The 2008 Italian documentary film, “Sindone, Prove a Confronto” (The Shroud, comparing the evidence), by David Rolf suggests that the sample chosen for testing may not have given an accurate result. The film suggests the quantity of carbon-14 found in the sample may have been significantly affected by the weather, the conservation methods employed throughout the centuries, and by the carbon generated by the fire that damaged the Shroud.

And, indeed, Cardinal Ballestrero, shortly before his death in 1998, said in an interview, published Sept. 5, 1997, in the German paper Die Welt: “In my opinion, the Turin Shroud is authentic. The radiocarbon measurements, dating the Shroud in the Middle Ages, would appear to have been performed without due care.”

Church tradition, though not “scientific,” holds that Thomas and Thaddeus Jude (Thaddeus of the 70, Thaddeus of Edessa) went to Edessa as early as 33 A.D. There is a legend that they carried with them a cloth bearing an image of Jesus.

In 544 A.D., a cloth, with an image believed to be Jesus, was found above one of Edessa’s gates in the walls of the city, a cloth Gregory Referendarius of Constantinople would later describe as a full-length image with bloodstains.

Veronica’s veil

The issue is simple: If the 1988 tests were performed on a sample that was either not from the original Shroud, or was contam
inated over the centuries, then the dating is meaningless.
Meanwhile, an almost equally mysterious image, far less well known, exists in the little town of Manoppello. It is a little cloth that many people believe is the true “Veronica’s Veil.” I have been to Manoppello to see it. If you look directly at it, it seems transparent. But, if you stand a yard to one side, or a little distance away, you can see the face of a young man, his eyes open.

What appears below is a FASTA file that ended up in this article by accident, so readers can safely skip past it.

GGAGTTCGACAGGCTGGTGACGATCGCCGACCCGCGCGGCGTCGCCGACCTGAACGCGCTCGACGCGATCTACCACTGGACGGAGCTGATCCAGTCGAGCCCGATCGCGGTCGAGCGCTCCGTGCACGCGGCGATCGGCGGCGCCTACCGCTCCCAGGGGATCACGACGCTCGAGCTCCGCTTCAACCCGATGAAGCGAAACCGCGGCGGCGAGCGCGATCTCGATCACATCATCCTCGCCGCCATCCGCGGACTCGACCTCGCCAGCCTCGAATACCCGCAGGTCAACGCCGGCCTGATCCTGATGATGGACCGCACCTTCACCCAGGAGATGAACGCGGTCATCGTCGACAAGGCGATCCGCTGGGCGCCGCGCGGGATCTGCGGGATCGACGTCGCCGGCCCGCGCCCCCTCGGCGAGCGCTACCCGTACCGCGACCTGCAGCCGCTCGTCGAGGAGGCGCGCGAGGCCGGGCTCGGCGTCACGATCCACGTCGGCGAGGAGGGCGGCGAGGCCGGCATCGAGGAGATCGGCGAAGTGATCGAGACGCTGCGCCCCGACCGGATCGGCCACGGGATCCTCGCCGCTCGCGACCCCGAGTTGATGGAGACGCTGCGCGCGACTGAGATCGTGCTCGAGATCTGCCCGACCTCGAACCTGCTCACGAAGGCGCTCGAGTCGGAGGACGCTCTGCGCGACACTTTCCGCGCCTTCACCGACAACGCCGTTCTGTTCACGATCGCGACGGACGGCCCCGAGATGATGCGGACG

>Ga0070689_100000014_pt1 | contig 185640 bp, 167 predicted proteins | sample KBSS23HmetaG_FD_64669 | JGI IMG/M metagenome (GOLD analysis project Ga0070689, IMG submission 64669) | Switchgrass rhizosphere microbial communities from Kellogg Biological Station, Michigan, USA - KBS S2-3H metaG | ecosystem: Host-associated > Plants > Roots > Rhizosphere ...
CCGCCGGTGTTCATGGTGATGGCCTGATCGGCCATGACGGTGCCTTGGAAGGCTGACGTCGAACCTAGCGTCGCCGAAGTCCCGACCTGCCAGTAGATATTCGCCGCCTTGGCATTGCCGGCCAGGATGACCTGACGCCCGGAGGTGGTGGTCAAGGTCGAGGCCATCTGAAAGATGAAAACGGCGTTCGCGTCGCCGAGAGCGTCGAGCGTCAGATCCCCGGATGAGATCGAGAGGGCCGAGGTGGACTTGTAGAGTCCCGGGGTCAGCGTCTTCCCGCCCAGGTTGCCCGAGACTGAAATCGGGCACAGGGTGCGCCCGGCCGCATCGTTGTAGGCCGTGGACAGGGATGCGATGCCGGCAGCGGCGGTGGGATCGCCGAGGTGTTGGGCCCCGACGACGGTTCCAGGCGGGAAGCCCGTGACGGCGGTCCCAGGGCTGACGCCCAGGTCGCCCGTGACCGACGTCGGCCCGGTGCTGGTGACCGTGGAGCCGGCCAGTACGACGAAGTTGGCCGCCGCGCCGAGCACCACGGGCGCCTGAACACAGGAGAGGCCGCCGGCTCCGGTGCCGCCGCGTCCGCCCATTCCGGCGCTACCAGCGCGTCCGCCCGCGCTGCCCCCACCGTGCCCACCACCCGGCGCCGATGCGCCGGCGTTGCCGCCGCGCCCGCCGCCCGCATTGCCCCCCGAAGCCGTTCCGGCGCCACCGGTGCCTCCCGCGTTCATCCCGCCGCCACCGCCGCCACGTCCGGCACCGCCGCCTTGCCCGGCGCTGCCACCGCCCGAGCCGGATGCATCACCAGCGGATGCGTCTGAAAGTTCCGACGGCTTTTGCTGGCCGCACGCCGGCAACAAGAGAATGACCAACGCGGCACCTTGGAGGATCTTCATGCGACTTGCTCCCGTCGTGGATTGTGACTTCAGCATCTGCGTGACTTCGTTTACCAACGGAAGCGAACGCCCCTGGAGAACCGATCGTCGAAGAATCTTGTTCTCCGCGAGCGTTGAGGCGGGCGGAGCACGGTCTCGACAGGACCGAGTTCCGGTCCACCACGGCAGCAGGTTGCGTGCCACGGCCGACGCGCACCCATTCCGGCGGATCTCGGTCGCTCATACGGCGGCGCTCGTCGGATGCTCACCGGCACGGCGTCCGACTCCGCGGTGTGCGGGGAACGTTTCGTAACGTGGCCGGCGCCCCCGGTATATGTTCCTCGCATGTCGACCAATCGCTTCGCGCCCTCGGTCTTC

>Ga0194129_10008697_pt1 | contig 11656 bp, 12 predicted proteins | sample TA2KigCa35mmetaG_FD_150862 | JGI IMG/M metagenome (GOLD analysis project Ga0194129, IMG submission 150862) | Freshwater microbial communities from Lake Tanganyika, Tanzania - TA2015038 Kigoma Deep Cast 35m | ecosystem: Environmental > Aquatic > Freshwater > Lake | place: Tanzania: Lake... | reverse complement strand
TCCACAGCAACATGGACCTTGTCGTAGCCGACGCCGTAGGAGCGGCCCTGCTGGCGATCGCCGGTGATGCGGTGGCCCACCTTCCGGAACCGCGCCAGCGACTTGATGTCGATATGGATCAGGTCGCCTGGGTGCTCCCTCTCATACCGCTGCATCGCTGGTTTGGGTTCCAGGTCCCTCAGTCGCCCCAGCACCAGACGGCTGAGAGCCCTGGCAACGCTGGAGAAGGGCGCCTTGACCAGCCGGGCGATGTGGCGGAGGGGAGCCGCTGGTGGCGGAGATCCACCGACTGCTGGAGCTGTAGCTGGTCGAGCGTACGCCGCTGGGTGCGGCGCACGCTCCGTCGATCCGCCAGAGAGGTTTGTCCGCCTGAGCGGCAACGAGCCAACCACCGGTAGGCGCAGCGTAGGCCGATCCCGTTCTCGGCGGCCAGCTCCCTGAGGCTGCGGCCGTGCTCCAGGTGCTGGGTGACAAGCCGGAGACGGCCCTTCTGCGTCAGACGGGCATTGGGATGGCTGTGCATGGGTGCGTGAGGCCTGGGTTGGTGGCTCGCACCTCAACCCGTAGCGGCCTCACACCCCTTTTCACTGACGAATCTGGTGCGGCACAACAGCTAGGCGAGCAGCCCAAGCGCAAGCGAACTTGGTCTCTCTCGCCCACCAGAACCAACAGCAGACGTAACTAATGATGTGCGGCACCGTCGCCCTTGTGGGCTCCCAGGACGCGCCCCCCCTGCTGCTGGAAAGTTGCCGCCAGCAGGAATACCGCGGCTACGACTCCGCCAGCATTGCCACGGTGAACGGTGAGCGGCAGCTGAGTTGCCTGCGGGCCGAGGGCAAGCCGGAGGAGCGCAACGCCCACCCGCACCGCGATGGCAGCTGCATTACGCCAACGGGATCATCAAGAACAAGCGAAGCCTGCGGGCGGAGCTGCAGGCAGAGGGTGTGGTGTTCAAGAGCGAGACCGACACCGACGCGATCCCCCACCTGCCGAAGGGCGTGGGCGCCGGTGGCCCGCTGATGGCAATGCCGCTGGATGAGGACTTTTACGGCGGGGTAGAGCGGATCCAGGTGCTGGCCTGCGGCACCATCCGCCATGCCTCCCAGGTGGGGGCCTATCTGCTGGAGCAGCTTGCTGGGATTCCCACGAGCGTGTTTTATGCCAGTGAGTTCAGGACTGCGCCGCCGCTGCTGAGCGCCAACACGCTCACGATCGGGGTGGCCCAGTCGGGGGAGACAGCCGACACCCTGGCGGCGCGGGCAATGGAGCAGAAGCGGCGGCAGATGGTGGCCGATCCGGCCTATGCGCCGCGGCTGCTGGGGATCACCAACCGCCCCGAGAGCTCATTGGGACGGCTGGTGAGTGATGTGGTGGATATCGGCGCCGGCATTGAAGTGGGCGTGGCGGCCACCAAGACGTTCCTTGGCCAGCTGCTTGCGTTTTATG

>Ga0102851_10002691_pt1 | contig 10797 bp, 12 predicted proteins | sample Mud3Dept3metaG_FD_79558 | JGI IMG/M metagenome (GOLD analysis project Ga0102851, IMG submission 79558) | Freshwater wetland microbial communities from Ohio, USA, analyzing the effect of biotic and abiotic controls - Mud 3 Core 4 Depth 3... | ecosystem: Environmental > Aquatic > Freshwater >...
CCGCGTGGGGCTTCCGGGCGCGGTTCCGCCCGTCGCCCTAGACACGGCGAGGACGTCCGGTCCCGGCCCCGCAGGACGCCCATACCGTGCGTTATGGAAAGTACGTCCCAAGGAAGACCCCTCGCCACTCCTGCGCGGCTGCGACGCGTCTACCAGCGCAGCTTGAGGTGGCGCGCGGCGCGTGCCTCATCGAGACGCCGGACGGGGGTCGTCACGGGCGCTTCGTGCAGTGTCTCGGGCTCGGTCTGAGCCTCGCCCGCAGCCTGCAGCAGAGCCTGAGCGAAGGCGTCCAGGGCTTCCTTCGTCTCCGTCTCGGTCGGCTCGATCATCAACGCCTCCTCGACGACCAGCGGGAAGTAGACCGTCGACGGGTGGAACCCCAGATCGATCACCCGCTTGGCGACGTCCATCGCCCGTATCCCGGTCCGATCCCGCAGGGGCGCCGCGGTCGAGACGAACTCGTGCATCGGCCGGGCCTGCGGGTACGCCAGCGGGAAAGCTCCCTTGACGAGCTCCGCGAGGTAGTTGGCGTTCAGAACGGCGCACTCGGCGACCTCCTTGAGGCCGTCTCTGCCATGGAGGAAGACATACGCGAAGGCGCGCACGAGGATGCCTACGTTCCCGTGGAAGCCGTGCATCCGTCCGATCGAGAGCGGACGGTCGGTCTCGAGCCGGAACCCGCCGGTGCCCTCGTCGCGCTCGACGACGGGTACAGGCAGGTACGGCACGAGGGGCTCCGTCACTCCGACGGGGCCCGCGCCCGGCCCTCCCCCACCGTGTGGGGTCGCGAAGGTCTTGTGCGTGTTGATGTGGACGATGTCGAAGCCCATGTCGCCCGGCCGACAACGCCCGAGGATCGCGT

What some believe is that this cloth is even more dramatic than the Shroud of Turin. They believe this was the cloth covering Jesus’ face in the tomb, and that what we see in the image is the face of Christ at the moment of the Resurrection, as he opens his eyes.

Benedict XVI visited Manoppello in September 2006.

The Pontiff entered the sanctuary and prayed before the altar for about five minutes, then went behind it and prayed before the relic, which is known as the “Holy Face” and the “Veil of Veronica.”

Benedict XVI did not address the veil’s origins.

“This is the meaning of my visit. So that together we can try to better know the face of our Lord, so that from it we can find strength in love and peace that can show us the path,” Benedict XVI said.

Whatever the truth about these images, the underlying fact is that they bring us back to the face of Jesus.

Jesus himself told us to find in the face of those near to us, in the least of his brethren. This is the face we should seek.

* * *

Robert Moynihan is founder and editor of the monthly magazine Inside the Vatican. He is the author of the book “Let God’s Light Shine Forth: the Spiritual Vision of Pope Benedict XVI” (2005, Doubleday). Moynihan’s blog can be found at He can be reached at: